While it got overshadowed by major OS and hardware updates at WWDC, Apple’s iWork productivity suite is moving onto the web this fall. If you want a sneak peek, though, now’s your chance.
This version of iWork on the web is the apparent successor to iWork.com, Cupertino’s previous (and ill-fated) attempt to allow users to work with their iWork files on the web.
Allowing users to access and edit their iWork files through iCloud is a big competitive step for Apple, pitting them against Microsoft’s Office 365 web interface, as well as Google’s venerable Google Drive service. While iWork currently lacks the raw penetration of Office and the co-editing potential of Google Drive, I wouldn’t be surprised if Apple is looking to directly compete with both companies and try to pull in market share from its legion of iOS users.
The beta for the iWork web interface is currently open to anyone who wants to try it. To access the apps, go to beta.icloud.com and enter your Apple ID and password.
The interface should seem familiar to users of the iOS version of iCloud, though the grey linen background has been replaced with a flatter gradient, in keeping with other design changes Apple is making to its apps.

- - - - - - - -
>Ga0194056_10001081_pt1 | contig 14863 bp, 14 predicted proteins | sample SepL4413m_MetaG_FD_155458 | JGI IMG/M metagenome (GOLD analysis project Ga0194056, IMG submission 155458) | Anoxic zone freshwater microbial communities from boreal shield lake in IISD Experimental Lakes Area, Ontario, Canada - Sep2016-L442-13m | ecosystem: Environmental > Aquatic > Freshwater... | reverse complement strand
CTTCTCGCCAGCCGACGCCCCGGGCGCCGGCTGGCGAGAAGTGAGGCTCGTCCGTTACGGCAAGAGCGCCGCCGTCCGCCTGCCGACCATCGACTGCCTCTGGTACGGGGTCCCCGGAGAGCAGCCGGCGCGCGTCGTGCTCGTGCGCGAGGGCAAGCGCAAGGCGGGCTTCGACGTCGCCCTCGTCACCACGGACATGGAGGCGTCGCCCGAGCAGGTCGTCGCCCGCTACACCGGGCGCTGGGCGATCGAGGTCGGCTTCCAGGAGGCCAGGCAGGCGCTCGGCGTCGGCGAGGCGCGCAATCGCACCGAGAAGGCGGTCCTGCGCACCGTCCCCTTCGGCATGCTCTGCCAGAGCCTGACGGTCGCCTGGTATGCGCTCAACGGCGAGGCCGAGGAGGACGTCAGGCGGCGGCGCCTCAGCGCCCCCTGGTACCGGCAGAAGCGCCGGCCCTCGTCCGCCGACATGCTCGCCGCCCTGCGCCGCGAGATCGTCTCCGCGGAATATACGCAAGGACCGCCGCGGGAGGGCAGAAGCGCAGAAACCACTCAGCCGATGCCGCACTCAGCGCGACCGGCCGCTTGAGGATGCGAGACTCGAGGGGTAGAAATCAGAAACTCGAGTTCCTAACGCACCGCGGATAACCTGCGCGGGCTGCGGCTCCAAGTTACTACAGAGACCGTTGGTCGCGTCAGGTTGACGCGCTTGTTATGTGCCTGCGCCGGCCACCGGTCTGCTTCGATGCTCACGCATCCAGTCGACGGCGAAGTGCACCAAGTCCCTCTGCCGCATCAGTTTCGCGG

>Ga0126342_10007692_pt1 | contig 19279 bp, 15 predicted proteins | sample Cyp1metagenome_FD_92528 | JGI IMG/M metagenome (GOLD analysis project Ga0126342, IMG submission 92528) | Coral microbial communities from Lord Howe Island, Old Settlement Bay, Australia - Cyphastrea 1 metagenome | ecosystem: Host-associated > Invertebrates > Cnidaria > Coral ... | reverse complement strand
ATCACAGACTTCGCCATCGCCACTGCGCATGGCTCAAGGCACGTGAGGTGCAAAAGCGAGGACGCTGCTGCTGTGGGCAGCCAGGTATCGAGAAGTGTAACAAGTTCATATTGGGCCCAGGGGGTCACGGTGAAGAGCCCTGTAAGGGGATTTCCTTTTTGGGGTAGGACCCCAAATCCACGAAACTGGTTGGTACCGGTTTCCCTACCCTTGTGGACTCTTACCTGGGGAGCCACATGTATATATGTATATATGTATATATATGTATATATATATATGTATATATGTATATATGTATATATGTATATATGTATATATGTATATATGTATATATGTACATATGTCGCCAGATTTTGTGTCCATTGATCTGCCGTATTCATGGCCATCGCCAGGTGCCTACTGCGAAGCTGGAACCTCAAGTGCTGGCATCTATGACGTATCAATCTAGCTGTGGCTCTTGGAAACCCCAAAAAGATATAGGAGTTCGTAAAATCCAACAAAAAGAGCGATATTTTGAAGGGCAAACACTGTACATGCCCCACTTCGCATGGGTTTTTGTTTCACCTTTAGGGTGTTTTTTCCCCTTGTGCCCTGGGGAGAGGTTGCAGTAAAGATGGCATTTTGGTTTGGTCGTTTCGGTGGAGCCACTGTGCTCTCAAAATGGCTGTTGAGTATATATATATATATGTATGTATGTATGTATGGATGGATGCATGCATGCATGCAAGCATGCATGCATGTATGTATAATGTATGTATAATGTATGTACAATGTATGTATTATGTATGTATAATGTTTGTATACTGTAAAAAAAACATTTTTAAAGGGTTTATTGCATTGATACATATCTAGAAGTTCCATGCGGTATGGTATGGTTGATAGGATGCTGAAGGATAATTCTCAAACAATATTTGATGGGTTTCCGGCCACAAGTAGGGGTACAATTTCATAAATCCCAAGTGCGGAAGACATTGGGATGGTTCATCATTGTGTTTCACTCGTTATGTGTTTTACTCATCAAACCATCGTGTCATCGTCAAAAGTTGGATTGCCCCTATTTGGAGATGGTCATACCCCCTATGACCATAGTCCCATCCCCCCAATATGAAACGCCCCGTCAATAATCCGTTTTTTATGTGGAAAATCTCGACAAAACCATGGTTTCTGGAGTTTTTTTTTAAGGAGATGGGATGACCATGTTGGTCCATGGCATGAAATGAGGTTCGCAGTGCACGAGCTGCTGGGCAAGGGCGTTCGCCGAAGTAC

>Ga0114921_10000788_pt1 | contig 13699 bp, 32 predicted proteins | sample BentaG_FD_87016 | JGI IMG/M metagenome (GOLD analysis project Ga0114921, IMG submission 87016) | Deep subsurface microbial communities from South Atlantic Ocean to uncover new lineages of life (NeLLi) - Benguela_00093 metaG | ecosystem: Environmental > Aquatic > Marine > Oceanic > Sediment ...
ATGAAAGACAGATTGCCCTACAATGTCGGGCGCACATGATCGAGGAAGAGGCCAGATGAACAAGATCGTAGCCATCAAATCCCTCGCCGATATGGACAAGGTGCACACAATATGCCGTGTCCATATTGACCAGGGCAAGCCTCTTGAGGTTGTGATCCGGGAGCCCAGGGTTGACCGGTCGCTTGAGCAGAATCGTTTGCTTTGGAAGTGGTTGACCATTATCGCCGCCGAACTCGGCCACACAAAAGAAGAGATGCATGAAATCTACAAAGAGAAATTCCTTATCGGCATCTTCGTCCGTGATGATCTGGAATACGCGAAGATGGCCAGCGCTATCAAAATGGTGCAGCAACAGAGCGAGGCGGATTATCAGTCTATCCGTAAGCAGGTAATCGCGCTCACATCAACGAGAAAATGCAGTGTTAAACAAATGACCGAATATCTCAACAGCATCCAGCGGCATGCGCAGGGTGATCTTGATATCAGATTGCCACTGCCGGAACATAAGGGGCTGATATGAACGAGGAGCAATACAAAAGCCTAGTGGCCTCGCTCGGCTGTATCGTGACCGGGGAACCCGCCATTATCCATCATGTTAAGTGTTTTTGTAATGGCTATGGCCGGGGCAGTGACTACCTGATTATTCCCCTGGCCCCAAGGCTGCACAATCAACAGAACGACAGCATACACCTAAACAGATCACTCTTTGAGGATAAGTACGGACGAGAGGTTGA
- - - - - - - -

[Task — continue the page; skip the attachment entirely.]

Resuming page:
Though I haven’t spent an extensive amount of time with the beta, my minimal testing shows a system with a lot of promise. Syncing documents between my various devices and the web app was nearly painless, and the interface feels clean and responsive.
I opened up one of my Keynote presentations, and it ran perfectly in full-screen mode, complete with 3D transitions, all straight from the web. If you’re a heavy iWork user like me, and you find yourself away from your devices but need to get a hold of one of your documents, this seems like an excellent way to do just that.
My one pet peeve is that it is currently only possible to share a document by emailing it through your iCloud email. Other than that, though, it seems to be a great start.
UPDATE: It seems like the beta is only open to registered Apple developers, but if you want to give it a shot, it’s possible to register your Apple ID as a developer account for free. Follow this link, enter your Apple ID, and you should be good to go.
Blair Hanley Frank is a technology journalist based in the San Francisco Bay Area. He has also worked for Macworld, PCWorld and TechHive. He can be found on Twitter @belril.